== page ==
Tuesday, May 24, 2022

Chestnut-Mandibled Toucan

The chestnut-mandibled toucan is considered a subspecies of the yellow-throated toucan by some, but considered a separate species by others because their mitochondrial DNA differs by 1.35%. It is found from southeastern Honduras to western Ecuador. It is one of the largest species of toucan. 

The inside of the bill is bright red. 


The head, lower breast and upper parts are mainly black with maroon overlays; the face and upper breast are bright yellow with a thin red line on the throat; the upper tail is white; the lower abdomen is red; the legs are blue; it has a massive bicolor bill divided diagonally with yellow on top and chestnut on the bottom; and the skin on its face around the eye is light green.  




We saw several of them at the Milpe Bird Sanctuary outside Mindo, the same area we saw two other species of toucan. Seeing toucans was a highlight of our trip to Ecuador for me. It is a bird I've always wanted to see in the wild. 


Monday, May 23, 2022

Crowned Woodnymph

A stunningly beautiful hummingbird I saw only at the Milpe Bird Sanctuary near Mindo was the crowned woodnymph. I don't know who came up with some of these hummingbird names, but this one could come right out of Lord of the Rings and a Bilbo Baggins adventure. 
There are seven subspecies through a range from Ecuador, Colombia and Venezuela up through Central America to southern Mexico. Hummingbird colors are tricky because they change so much with light. The males I saw had a head and breast that ranged from shiny forest green to an iridescent aqua. The underbody was a deep violet to shiny deep blue. 



The female had an emerald green upperbody and crown, a white throat and chest, darker wings and some blue scattered on the wings, belly and back. 


Sunday, May 22, 2022

Bananaquit

From some of the limited-range Choco-endemic species we saw I shift to a very common bird with a wide range that I'd never heard of and only saw one of. The bananaquit is found in the upper two-thirds of South America, more heavily represented in the east, up through Central America into southern Mexico, and into the Caribbean. eBird has 451,968 observations and 10,407 with photos. It has 41 subspecies and there is quite a bit of variation between some of the subspecies. 



We saw only one at the Milpe Bird Sanctuary outside Mindo, Ecuador, but it was very unusual in that it was constantly at a hummingbird feeder and competing with and surrounded by many hummingbirds. The one I saw had a white eyebrow, yellow underparts, a gray back, a whitish throat, a slightly decurved bill, and some white on its wing. It was quite small and cute and I'm surprised it is part of the tanager family.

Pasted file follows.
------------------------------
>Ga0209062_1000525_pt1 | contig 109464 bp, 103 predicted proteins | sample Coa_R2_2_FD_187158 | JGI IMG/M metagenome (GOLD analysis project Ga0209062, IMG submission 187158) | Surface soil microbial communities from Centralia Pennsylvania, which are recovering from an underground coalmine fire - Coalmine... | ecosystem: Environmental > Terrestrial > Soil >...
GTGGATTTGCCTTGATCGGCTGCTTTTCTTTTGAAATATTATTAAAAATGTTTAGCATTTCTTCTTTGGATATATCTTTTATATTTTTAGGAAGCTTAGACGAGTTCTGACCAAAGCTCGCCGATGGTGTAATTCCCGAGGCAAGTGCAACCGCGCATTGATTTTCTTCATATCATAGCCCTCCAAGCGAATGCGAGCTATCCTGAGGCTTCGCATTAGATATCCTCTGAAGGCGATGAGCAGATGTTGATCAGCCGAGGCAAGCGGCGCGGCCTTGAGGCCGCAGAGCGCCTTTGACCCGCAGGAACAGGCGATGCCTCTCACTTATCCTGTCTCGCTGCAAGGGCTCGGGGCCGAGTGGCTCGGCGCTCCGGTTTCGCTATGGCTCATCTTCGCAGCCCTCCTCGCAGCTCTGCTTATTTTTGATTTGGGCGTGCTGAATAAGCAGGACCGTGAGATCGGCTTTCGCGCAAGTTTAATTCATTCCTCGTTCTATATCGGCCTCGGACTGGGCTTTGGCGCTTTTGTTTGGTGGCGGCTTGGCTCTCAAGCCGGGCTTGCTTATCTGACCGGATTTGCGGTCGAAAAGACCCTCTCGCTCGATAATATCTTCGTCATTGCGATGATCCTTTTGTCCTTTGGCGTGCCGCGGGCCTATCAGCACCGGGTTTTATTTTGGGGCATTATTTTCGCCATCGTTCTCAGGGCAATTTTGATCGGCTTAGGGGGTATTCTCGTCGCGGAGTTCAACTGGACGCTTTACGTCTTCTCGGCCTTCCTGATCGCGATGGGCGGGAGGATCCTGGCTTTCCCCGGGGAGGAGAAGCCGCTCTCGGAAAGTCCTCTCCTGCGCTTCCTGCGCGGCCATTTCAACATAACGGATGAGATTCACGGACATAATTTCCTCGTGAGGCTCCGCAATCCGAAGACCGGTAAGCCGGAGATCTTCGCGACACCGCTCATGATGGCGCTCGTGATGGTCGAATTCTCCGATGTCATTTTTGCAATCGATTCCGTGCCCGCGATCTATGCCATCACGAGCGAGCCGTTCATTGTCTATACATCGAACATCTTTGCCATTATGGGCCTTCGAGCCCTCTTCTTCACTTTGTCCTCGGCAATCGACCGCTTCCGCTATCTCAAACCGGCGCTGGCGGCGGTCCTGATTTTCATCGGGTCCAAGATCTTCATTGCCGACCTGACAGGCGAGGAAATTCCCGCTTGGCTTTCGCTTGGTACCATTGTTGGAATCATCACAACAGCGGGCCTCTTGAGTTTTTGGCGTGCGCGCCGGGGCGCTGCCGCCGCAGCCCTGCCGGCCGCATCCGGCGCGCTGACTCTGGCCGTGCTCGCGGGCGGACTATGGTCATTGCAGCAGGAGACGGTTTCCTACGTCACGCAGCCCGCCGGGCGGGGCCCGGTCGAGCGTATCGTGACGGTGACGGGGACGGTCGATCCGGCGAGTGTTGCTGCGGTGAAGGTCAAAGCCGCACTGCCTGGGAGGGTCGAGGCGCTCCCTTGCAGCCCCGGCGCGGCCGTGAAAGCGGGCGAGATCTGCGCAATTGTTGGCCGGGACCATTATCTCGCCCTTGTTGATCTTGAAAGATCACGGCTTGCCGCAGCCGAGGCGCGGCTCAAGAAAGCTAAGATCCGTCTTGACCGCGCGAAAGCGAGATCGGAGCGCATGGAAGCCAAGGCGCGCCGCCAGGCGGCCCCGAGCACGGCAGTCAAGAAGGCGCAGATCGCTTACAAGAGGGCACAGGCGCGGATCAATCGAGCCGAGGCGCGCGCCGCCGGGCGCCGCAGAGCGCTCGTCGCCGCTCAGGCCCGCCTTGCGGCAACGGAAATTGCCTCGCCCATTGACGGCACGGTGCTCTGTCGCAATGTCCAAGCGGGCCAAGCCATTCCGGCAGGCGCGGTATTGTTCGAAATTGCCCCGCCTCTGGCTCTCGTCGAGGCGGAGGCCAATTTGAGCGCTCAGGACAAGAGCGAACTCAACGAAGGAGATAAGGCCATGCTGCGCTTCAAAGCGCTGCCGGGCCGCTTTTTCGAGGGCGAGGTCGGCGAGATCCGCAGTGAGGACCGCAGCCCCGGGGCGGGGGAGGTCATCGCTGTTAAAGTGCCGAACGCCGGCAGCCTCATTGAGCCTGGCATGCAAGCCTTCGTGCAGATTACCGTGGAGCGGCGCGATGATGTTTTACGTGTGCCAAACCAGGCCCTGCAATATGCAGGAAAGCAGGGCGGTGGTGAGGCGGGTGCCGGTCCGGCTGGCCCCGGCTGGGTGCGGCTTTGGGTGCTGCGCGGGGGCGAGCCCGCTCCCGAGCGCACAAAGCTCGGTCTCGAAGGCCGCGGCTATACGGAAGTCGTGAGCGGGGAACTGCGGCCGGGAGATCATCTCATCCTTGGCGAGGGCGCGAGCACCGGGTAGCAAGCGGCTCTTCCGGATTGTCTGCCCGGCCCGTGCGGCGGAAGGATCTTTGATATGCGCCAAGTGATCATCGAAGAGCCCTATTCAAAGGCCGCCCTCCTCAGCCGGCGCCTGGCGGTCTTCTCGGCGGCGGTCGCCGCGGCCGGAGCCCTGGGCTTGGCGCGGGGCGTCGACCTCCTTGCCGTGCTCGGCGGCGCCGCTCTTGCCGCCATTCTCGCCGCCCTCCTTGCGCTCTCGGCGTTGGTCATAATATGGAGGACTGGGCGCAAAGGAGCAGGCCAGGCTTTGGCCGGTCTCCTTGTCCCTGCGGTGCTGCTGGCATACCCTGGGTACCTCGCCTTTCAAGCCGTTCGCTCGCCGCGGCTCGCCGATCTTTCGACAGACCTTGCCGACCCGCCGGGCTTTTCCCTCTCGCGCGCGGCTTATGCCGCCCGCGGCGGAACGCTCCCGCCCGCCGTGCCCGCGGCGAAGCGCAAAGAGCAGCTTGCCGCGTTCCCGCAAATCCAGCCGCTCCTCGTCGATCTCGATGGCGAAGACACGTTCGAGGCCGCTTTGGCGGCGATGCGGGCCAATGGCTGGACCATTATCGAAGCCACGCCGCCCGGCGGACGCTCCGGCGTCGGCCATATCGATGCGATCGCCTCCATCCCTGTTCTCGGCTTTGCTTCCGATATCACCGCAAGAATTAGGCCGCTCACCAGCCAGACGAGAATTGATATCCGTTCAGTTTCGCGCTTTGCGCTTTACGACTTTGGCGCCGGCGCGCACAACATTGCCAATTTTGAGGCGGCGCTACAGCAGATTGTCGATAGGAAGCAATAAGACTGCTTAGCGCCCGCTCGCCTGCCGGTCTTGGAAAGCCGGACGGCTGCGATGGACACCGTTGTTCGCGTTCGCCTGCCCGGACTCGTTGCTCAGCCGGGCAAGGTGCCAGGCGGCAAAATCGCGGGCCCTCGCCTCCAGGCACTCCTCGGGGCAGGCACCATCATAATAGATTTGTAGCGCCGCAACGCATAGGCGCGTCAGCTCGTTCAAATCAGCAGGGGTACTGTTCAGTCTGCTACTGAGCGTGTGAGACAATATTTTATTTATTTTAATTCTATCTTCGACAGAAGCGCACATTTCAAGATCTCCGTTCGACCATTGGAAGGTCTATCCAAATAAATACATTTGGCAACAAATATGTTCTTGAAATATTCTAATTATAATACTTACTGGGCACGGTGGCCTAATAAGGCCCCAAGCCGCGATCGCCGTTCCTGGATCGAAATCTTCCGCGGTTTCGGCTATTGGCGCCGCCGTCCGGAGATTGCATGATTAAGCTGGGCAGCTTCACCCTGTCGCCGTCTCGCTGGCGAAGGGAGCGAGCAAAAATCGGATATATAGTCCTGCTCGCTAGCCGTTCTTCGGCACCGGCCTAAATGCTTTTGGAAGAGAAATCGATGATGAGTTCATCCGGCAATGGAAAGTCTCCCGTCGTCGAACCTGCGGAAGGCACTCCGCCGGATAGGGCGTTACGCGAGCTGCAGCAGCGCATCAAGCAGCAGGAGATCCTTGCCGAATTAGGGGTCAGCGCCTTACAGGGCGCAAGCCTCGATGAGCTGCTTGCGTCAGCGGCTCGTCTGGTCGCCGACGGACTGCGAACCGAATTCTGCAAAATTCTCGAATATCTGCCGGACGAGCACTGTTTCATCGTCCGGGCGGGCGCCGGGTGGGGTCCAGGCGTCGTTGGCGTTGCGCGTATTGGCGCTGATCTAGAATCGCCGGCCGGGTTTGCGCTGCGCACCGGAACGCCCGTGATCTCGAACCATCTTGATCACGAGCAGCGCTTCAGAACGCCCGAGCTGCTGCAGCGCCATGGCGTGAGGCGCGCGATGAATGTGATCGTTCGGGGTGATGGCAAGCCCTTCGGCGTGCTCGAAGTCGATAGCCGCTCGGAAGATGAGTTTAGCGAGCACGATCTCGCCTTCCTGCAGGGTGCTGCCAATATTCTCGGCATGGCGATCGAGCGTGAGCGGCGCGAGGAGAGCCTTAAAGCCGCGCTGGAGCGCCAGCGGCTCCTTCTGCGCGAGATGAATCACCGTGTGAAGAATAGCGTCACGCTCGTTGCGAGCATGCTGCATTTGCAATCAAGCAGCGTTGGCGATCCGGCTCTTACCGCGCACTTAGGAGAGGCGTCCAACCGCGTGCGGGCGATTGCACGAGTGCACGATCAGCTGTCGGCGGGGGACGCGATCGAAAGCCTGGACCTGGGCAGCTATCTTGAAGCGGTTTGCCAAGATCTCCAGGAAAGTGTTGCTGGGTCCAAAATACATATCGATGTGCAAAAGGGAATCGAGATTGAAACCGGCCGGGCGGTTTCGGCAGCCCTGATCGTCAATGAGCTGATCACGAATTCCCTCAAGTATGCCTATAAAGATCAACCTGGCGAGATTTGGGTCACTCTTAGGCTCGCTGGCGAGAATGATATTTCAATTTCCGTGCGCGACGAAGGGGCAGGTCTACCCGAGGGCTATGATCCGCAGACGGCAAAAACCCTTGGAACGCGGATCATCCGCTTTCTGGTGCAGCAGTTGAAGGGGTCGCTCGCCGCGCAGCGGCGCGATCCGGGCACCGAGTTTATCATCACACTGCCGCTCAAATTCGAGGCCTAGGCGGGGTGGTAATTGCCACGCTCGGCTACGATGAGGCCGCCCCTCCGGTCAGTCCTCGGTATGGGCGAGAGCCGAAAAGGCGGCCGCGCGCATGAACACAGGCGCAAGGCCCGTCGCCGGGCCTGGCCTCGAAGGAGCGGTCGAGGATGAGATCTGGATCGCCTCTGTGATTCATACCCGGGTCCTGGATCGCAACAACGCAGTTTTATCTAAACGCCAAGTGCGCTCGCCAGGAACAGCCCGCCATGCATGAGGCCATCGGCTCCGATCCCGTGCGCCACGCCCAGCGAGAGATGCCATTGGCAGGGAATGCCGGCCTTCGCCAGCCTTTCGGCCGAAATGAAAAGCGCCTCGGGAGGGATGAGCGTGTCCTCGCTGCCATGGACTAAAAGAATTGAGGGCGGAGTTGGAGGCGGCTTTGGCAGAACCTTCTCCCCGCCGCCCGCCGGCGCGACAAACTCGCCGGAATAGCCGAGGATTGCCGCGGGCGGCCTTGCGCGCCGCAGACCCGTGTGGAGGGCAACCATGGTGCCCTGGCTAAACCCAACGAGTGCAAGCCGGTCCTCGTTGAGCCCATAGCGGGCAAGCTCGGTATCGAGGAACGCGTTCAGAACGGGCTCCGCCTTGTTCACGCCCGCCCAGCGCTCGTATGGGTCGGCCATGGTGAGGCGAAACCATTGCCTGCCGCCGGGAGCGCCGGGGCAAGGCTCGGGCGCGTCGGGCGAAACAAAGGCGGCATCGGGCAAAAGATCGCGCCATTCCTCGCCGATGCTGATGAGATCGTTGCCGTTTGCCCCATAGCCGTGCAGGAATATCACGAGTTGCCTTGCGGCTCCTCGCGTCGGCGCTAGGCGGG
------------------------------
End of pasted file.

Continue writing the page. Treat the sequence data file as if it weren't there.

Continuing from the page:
Saturday, May 21, 2022

Smoke-Colored Peewee

Given all of the extraordinary colorful birds we encountered in Ecuador, and particularly in the Mindo area, we were bound to have some "ordinary" birds. The smoke-colored peewee was one of those. It is almost uniformly gray, and my photos that were kind of dark just emphasize that grayness. 

Despite the name it is a flycatcher and is found in Argentina, Bolivia, Peru, Ecuador, Colombia, Venezuela, Guyana and Brazil. I saw just one at the Mashpi Amagusa Preserve in Ecuador. 

Friday, May 20, 2022

Long-Tailed Sylph

The long-tailed sylph is a species of hummingbird found along the outer edges of northern South America (although going quite far inland) from Bolivia to Venezuela. 



Males, which I saw, are quite a bit different than females. There are six subspecies. I saw Aglaiocercus kingii emmae, which is found in northwestern Ecuador to southwestern and north central Andes of Colombia and different subspecies have different characteristics. Compared to the nominate subspecies, found in the eastern Andes of Colombian, this subspecies has a slightly longer bill, is a paler and duller green, and has a bright green throat. 

Thursday, May 19, 2022

Brown Inca

The brown inca is a Choco-endemic hummingbird found in the cloud forests on the western side of the Andes in Ecuador and Colombia. 

The upperparts are bronze; a greenish-olive lower back; a bronze forked tail; dull brown underparts; a white patch on each side of the breast; a white spot behind the eye; and an amethyst throat or gorget which is usually difficult to see. eBird has 11,245 observations, but only 600 of them with photos. I saw one at Amargus Preserve in Mashpi, Ecuador. 

Wednesday, May 18, 2022

Bronze-Winged Parrot

I saw one bronze-winged parrot at Mashpi's Amagusa Preserve. Julia, my bird guide, was frantically waiving me over to her and pointing high up in a tree. A "bronze-winged parrot, a bronze-winged parrot, a bronze-winged parrot." I couldn't really see it well, it was a dark outline, but her mentioning it over and over stuck it in my brain, and my photos, lightened up, review a beautiful bird.  
It is found in Ecuador, Colombia, and small portions of Venezuela and Peru. It is mainly a deep purple-blue with bronze wings; a yellow bill and throat; a pinkish-red neck or upper chest; red under-tail feathers; under-wings of light blue; and pink bare skin around the eyes. 


It is quite a distinctive bird and I wish I'd gotten a better look at it. eBird lists 25,614 observations but only 602 with photos, so I guess I'm not the only one having a hard time getting good photos.